According to immigration lawyers representing diversity visa winners, U.S. embassies have thousands of cases to process and are interviewing about 10 diversity visa cases a month.
"And it's so heartbreaking and frustrating for these people, because they've been in limbo for two years to get here," immigration lawyer Curtis Morrison told VOA.
Morrison said winners experiencing current delays have a roughly 1-in-3 chance of finishing the process and immigrating to the U.S.
"We're going to ask for more visas ... but we can't guarantee that the judge is going to go along with our ask," he said, referencing ongoing litigation.
Samar received news in 2020 that she had won a spot in the diversity visa program. She was tapped from among the millions of people around the world who enter the lottery each year.
She told VOA she sent all required paperwork and has been waiting for an interview at an American consulate.
But the last part of this process has yet to take place.
Samar said she could apply for the 2023 program, but the odds of winning the lottery twice in a row are small.
"Which means that my immigration to the U.S. is impossible at the current pace," she said.
VOA's Cindy Spang contributed to this report.
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Official DV Lottery Green Card Program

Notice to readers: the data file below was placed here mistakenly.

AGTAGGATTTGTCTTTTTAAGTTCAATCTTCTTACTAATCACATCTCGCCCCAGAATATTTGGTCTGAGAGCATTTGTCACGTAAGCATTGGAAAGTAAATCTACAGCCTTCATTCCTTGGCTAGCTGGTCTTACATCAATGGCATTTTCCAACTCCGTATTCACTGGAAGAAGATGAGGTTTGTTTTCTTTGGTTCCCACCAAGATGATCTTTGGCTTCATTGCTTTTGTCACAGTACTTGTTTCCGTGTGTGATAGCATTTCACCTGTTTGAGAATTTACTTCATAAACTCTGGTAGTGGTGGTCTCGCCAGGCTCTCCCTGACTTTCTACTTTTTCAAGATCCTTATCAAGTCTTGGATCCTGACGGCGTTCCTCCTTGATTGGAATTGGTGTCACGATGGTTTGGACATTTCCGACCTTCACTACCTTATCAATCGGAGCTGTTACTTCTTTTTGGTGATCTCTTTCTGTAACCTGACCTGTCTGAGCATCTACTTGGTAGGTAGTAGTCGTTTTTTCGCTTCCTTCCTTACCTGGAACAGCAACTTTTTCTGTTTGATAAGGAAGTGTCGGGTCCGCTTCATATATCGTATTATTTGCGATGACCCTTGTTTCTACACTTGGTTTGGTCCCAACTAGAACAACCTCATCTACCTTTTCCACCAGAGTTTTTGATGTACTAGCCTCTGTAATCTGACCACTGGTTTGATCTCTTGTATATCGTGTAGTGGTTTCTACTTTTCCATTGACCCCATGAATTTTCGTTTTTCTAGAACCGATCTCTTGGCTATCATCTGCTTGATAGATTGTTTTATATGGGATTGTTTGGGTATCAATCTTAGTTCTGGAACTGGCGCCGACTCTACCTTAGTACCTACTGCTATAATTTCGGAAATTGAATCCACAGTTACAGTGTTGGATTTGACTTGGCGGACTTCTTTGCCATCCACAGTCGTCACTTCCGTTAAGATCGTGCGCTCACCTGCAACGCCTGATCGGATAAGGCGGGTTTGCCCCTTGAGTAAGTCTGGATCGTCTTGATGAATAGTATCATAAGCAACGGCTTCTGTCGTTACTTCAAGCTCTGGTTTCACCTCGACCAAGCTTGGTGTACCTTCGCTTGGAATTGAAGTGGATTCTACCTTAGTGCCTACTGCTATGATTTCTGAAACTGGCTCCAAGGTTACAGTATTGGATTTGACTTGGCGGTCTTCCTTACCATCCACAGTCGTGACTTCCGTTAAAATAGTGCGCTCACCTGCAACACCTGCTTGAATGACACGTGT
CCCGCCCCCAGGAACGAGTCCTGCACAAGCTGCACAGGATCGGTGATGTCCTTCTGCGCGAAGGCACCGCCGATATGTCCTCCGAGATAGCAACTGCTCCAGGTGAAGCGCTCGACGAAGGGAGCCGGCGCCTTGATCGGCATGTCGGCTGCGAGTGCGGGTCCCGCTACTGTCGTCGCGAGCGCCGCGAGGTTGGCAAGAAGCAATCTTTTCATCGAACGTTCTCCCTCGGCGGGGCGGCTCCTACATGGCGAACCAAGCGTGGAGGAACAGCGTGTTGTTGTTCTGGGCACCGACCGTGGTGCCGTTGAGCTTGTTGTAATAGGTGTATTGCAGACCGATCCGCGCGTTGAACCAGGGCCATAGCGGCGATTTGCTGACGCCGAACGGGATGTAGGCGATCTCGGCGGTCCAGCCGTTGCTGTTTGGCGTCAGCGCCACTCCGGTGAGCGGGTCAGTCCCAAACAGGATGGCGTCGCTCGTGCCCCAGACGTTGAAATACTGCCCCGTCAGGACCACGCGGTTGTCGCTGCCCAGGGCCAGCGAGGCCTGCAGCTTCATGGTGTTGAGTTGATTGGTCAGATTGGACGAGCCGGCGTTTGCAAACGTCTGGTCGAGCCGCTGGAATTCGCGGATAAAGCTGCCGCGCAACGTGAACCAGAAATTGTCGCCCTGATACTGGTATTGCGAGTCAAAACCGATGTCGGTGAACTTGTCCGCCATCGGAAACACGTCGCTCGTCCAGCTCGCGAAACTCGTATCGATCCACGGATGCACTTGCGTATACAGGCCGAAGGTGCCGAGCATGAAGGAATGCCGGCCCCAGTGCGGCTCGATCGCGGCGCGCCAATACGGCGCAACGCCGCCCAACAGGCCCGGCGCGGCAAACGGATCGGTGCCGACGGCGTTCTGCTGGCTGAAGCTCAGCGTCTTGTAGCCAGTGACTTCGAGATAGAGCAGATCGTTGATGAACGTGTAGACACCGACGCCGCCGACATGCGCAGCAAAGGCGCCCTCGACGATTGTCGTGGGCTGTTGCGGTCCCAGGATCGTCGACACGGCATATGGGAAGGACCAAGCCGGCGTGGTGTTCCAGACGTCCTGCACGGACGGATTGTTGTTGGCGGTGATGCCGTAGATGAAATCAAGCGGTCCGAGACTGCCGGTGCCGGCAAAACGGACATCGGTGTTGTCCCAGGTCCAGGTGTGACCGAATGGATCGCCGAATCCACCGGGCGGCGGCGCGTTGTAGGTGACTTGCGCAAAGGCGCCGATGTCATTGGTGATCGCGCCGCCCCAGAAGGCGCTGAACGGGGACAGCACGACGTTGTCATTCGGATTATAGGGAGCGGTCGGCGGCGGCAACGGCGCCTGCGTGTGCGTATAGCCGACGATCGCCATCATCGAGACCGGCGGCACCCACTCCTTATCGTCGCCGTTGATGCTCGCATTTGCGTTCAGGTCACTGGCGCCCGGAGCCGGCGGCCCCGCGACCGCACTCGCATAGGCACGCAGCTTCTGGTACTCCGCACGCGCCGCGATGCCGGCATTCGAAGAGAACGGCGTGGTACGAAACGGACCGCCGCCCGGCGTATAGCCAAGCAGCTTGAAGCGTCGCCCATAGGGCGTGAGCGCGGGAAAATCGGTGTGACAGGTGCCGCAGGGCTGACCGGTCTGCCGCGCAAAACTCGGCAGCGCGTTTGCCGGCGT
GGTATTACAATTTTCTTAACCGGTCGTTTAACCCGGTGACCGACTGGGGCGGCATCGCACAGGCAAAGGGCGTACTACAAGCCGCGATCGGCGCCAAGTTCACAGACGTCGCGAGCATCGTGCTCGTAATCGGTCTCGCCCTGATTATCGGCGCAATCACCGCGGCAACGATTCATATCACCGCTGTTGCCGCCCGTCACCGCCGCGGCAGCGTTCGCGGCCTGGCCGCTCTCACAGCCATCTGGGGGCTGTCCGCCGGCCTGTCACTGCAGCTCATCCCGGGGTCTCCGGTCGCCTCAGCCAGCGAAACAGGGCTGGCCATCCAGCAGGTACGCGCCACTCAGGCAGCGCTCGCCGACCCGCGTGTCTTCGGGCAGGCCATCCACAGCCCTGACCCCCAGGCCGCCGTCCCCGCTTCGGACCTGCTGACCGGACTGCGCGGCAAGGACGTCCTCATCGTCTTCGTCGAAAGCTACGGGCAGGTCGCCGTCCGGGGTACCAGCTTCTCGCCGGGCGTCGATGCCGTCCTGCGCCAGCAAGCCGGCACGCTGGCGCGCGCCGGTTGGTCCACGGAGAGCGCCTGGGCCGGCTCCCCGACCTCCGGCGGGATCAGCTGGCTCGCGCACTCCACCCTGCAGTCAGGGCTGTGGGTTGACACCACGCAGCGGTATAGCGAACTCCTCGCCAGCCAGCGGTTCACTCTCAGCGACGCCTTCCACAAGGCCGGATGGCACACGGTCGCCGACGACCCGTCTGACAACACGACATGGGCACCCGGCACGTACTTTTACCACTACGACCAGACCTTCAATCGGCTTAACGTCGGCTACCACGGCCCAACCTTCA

The Diversity Visa Program (DV Lottery) is congressionally-mandated and allows up to 55,000 persons from nations that are historically under-represented in terms of migration to the United States of America to qualify each year for immigrant visas which are also known as Green Cards.
The program is called the “Green Card Lottery” or "dvlottery", because the winners are determined through a random drawing from among the 10–12 million people who enter each year world wide.
The US is proud to be a country of immigrants. However, far more people are coming to the USA from certain countries than from others. For example, just those immigrating from Mexico, China and the Philippines are by far outnumbering those from most of the other countries accumulated. In order to maintain a diversity in the population, US laws regulate immigration from particular regions of the world.
For this reason the USA has been randomly distributed 55,000 so called Green Cards in the DV Lottery every year since 1994.
You can enter the U.S. Diversity Visa Lottery for free at www.state.gov or use our service if you need any help with the application process. www.dvlottery.com is powered by The American Dream - US GreenCard Service GmbH, a government licensed immigration consultancy. We are not affiliated with the U.S. Government or any government agency.